Anthony Wells of UK Polling Report looks at a recent YouGov poll on the riots and finds that a majority of those polled think that the police should be able to use more tactics against rioters.
YouGov’s daily poll for the Sun on Tuesday had topline figures of CON 36%, LAB 43%, LDEM 9% – nothing out of line with the recent YouGov averages. Crime had predictably shot up the list of what people thought were the important issues facing the country, 48% of people picked crime (up from 23% a fortnight ago), making it the second most picked issue after the economy.
There were also a series on questions specifically on the riots. While 91% of people thought it was right that Cameron & Boris Johnson had returned from their holidays, they were generally seen as having handled the riots badly so far. Only 28% thought Cameron & May had handled them well, 24% thought Boris had handled it well (though of course, much of the fieldwork was done prior to Cameron & Johnson having done anything but get on a plane!). People were on balance positive about how the police had handled the riots- 52% thought they had handled them well, but a large minority (43%) thought they’d done badly.
Asked if the police should be able to use various tactics in response to riots provoked some pretty gung ho responses – 90% of people thought they should be able to use water cannon, 84% mounted police, 82% curfews, 78% tear gas, 72% tasers, 65% plastic bullets, 33% live ammunition. 77% thought that the army should be brought in. See the following table for more of the results:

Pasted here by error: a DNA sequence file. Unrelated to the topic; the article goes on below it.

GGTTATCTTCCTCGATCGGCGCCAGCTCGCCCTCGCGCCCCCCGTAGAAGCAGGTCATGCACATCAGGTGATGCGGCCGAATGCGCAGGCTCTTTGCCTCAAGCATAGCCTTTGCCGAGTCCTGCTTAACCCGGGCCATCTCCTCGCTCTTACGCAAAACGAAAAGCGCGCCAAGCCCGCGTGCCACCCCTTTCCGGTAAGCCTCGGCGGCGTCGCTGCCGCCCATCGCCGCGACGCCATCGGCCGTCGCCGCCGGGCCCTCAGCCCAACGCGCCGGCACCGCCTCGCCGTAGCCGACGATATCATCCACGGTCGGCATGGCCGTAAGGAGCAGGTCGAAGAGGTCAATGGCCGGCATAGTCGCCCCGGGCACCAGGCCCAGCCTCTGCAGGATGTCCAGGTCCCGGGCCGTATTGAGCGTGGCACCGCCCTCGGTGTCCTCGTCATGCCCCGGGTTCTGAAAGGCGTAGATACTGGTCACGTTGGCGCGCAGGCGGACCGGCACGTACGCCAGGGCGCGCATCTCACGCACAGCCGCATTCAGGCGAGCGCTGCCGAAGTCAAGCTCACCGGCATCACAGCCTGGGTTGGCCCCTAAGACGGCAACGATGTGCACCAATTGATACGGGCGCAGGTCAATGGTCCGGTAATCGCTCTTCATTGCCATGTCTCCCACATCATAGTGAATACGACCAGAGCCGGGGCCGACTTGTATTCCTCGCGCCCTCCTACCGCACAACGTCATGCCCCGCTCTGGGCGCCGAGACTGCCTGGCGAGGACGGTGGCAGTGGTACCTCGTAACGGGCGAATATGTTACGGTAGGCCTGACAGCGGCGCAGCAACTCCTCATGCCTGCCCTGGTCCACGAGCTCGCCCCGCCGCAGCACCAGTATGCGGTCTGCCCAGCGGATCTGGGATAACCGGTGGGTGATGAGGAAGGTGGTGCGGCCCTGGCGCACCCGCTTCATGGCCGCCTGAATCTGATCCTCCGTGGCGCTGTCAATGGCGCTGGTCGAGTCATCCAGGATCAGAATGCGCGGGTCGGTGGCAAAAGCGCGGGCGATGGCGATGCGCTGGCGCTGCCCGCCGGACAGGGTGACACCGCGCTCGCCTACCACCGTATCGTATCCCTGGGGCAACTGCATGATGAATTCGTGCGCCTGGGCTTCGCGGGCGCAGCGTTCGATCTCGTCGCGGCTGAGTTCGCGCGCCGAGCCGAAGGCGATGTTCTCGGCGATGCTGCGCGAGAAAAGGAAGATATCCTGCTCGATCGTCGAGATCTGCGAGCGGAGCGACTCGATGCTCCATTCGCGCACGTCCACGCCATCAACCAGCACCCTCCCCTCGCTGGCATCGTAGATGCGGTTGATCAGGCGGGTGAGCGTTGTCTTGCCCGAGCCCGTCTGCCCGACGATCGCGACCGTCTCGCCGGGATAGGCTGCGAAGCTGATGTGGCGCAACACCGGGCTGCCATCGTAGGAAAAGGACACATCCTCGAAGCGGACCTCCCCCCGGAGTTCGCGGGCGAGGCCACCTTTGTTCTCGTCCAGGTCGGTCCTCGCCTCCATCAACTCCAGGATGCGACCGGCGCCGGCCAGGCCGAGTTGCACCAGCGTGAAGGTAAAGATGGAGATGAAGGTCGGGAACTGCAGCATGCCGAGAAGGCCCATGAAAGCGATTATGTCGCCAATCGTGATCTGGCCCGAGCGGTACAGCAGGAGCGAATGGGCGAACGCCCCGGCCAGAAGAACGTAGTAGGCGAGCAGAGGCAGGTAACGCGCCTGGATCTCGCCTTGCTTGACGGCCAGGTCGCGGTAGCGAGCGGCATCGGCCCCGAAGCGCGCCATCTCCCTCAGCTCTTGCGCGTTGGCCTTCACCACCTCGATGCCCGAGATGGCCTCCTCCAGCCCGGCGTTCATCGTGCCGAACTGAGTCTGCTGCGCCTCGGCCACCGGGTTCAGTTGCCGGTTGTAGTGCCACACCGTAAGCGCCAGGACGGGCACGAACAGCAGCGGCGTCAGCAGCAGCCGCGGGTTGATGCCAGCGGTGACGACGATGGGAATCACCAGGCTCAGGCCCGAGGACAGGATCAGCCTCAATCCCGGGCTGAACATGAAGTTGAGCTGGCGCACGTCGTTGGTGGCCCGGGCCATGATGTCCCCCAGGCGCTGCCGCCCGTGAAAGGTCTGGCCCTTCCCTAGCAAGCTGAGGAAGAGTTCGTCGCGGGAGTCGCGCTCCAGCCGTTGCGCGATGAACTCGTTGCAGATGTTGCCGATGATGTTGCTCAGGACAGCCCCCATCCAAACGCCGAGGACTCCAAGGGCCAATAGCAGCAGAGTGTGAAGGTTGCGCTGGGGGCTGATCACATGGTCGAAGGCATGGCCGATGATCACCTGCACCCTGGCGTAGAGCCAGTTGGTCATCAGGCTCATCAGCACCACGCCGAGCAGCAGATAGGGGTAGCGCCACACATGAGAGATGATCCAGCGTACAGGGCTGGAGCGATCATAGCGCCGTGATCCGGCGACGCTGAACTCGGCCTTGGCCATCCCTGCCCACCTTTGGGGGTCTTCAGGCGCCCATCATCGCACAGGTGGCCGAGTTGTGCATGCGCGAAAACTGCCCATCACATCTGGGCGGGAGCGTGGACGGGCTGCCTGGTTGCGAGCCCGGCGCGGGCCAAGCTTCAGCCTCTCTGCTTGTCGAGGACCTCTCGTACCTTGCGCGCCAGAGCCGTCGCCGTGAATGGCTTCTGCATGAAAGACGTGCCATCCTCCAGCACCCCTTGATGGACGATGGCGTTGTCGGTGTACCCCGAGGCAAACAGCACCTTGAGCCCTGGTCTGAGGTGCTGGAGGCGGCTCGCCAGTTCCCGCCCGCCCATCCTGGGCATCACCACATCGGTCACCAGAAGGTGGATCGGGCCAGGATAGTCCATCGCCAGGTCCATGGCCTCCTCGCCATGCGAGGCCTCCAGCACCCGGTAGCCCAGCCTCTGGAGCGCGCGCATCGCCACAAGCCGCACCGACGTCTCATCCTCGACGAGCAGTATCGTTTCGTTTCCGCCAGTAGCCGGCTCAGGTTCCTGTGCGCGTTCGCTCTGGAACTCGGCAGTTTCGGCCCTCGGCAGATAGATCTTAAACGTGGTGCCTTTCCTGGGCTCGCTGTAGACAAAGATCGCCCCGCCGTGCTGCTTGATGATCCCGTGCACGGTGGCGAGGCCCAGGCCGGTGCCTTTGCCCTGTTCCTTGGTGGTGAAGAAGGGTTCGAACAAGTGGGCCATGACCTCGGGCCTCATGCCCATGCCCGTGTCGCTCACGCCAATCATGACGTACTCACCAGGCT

Table 1: Do you think the police should or should not be able to use the following in the course of dealing with rioters?
|Should||Should not||Don’t know|
|Would you support or oppose using the army to help deal with the riots?||Support||Oppose||Don’t know|
Source: YouGov poll 8-9 August
People also tended to feel that most of those rioting would get away with it. Only 13% thought that the majority of most of those rioting would eventually be prosecuted and punished, 67% thought that the majority would get away with it, 18% that most or all would get away with it.
This article first appeared on UK Polling Report on 10 August.
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